A police strike in World Cup host city Recife has compelled the Brazilian government to send in army troops to the Pernambuco state capital to restore order amid a series of protests that have engulfed the city and country. After overnight reports of looting of shops and supermarkets and theft of cargo trucks, federal troops were sent to the northeast city as a the labor dispute reaches its third day.
Schools and universities have been closed amid the disturbance and civil servants have been given the day off off work while protests continue to criticize government spending on the World Cup and the 2016 Summer Olympics. The demonstrations have also hit the nation’s largest city, Sao Paulo, where protestors cut off access to the venue that will host the World Cup’s opening match.
From the Wall Street Journal:
State police walked off the job on Tuesday, demanding higher salaries. Schools and universities were closed because of concerns for student safety, local media said.
Recife will host five matches during the World Cup, starting with a match between Ivory Coats (sic) and Japan on June 14.
Pernambuco state has 18,800 police offers, according to spokeswoman Marcela Pimenta. Citing security concerns, she declined to say how many have walked off the job or how many federal troops are now in the city.
Given we saw similar incidents grab headlines before last year’s Confederations Cup, there’s no reason to think such protests are going away anytime soon. Perhaps there will be a break after this summer’s tournament, but demonstrations against the governments’ spending are likely to be prevalent through the 2016 Olympics.
For those protesting, the issue continues to be one of priorities. Whereas Brazil’s federal government is spending huge amounts on new facilities for its upcoming events, many would prefer those resources not go to isolated sporting events. That some infrastructure improvements around the events have been abandoned as the country struggles to meet deadlines has only heightened protestors’ concerns.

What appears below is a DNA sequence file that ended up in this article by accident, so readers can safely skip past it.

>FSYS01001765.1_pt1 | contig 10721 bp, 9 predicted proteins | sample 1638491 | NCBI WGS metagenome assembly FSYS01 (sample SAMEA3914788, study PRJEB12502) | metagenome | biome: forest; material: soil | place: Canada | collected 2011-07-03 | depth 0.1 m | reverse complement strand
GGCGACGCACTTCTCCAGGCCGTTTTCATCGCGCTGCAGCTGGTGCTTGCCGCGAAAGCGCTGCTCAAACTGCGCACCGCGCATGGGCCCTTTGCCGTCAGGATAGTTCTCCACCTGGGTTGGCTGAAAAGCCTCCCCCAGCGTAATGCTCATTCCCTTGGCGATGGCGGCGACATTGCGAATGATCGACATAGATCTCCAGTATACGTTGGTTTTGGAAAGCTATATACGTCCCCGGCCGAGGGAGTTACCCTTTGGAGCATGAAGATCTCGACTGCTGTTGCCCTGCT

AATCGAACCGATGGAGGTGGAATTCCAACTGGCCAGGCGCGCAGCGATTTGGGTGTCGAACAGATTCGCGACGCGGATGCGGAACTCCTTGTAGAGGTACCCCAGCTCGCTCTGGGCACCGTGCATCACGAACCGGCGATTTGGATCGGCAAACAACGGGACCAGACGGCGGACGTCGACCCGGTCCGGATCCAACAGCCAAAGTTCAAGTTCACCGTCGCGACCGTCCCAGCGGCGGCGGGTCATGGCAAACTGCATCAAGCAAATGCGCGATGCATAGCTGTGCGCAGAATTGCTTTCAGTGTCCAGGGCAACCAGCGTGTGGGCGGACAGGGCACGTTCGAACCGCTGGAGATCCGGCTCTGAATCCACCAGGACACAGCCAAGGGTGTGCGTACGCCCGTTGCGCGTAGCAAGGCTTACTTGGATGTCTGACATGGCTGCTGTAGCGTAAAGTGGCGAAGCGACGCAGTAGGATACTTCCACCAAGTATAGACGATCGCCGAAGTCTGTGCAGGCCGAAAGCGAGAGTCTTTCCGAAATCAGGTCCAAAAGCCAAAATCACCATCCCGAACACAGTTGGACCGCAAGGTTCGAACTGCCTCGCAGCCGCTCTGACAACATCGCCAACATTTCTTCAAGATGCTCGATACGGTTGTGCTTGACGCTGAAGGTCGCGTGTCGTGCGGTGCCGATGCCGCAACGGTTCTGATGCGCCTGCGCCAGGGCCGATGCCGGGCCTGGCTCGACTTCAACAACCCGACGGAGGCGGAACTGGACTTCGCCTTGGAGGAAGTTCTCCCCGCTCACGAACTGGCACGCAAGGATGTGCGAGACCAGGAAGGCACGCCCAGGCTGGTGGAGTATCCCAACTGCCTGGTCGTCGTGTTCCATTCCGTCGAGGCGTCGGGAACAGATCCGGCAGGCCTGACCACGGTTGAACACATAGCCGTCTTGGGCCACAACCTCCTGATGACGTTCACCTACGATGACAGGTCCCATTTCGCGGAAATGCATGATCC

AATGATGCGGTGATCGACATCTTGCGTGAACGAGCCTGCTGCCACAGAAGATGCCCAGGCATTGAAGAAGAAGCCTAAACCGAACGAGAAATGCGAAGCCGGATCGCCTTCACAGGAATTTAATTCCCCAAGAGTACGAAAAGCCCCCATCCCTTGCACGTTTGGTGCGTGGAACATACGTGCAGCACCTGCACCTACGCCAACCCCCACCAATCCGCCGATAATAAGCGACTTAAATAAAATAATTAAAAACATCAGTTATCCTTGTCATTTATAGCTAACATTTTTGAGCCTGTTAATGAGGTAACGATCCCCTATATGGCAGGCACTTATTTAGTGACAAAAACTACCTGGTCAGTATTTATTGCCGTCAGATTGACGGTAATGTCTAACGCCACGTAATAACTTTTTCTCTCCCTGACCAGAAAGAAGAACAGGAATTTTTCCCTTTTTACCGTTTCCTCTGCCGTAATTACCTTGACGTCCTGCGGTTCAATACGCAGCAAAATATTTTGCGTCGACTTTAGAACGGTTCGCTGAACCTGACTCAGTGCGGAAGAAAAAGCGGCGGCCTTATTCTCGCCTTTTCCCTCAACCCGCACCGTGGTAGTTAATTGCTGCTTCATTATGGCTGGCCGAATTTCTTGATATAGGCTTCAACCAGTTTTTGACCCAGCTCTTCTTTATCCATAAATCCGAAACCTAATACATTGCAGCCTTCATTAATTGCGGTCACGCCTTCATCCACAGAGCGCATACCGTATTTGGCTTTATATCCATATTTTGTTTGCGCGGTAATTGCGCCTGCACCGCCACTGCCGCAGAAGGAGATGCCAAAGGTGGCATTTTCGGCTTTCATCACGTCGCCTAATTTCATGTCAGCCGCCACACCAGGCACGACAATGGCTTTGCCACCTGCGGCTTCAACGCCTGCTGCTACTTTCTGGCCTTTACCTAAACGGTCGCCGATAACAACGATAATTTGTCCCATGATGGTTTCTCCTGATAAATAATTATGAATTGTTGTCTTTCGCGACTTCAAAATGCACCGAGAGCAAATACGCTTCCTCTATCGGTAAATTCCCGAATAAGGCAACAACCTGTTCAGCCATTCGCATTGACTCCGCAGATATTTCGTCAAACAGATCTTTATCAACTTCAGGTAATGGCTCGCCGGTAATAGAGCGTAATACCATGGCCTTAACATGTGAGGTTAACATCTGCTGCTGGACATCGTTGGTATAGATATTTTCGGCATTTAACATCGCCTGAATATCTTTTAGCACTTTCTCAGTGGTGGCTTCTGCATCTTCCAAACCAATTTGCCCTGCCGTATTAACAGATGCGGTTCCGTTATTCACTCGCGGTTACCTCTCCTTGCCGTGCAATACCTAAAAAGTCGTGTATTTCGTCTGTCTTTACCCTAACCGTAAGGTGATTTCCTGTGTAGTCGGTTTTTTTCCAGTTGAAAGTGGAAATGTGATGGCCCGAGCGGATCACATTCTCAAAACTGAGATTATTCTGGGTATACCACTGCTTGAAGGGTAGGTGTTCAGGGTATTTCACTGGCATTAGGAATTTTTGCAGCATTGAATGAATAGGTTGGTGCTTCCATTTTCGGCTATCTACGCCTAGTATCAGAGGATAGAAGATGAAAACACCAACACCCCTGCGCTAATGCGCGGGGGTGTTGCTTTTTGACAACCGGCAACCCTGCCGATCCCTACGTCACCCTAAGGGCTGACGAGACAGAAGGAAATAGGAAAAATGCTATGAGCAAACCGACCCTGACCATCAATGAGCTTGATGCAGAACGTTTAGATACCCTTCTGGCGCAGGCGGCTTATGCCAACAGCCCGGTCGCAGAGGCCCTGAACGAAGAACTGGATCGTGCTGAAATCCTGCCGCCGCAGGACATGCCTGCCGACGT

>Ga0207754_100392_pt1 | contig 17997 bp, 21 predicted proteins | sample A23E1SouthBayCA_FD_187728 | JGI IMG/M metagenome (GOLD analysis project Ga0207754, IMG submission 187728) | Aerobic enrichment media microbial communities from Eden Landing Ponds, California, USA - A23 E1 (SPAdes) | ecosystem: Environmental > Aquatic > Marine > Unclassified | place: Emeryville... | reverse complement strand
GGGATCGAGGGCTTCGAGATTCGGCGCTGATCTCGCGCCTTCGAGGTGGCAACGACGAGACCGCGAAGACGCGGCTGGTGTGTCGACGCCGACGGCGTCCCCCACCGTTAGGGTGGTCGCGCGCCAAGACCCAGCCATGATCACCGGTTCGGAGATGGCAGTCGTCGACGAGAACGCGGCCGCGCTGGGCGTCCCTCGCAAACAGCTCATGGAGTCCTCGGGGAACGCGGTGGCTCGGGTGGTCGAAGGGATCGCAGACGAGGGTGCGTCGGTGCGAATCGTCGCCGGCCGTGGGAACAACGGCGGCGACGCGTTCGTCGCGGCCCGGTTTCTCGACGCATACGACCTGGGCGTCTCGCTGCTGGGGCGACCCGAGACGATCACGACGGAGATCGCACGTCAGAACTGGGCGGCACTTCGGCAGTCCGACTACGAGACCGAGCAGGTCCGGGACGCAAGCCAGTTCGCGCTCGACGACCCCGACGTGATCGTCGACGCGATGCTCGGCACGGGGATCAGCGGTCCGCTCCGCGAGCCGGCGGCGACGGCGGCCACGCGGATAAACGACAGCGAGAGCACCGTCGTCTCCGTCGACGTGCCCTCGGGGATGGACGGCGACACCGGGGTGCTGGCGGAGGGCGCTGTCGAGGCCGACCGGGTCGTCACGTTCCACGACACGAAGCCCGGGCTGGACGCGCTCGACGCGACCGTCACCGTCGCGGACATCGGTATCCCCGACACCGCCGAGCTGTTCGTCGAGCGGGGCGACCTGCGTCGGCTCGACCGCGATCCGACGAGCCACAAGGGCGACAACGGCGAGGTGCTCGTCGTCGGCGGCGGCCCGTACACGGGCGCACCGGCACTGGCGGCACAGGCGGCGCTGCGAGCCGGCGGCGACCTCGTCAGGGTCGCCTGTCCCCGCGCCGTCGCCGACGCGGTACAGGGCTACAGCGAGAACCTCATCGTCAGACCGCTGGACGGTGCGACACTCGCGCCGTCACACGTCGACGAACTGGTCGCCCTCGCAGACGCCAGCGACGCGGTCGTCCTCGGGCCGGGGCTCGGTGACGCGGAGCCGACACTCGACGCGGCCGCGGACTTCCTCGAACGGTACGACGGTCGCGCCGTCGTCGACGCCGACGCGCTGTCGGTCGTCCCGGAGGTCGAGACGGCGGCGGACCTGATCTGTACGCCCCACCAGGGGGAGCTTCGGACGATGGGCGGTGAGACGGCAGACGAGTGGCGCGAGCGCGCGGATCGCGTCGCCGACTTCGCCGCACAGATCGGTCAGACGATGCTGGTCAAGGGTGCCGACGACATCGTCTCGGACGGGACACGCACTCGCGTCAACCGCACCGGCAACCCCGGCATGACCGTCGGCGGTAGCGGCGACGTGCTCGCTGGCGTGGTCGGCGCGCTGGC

The World Cup begins on June 12 when Brazil hosts Croatia in Sao Paulo.
Since arriving on the New York City scene two years ago it’s fair to summarize Mix Diskerud’s tenure with New York City FC as a disappointment.
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While the expectations of a quick transition from life in Europe to MLS were surely massive, the 26-year-old midfielder has failed to live up to the billing of not only being one of the NYCFC’s highest-paid players but also as a potential U.S. Men’s National Team candidate.
Diskerud saw his playing time dwindle down from 23 starts in 2015 to nine this past season under new manager Patrick Vieira, and it doesn’t appear that the Norwegian-American will see an influx of opportunities during the upcoming 2017 season.
Rumors have surfaced throughout the offseason about NYCFC potentially buying out Diskerud’s contract, however, the midfielder’s cryptic post to social media on Sunday afternoon suggests that he may not be in New York for much longer.
It has been suggested that Diskerud would possibly consider a return to Europe in the event that his contract was in fact bought out, however, the difference in salaries would likely be drastic.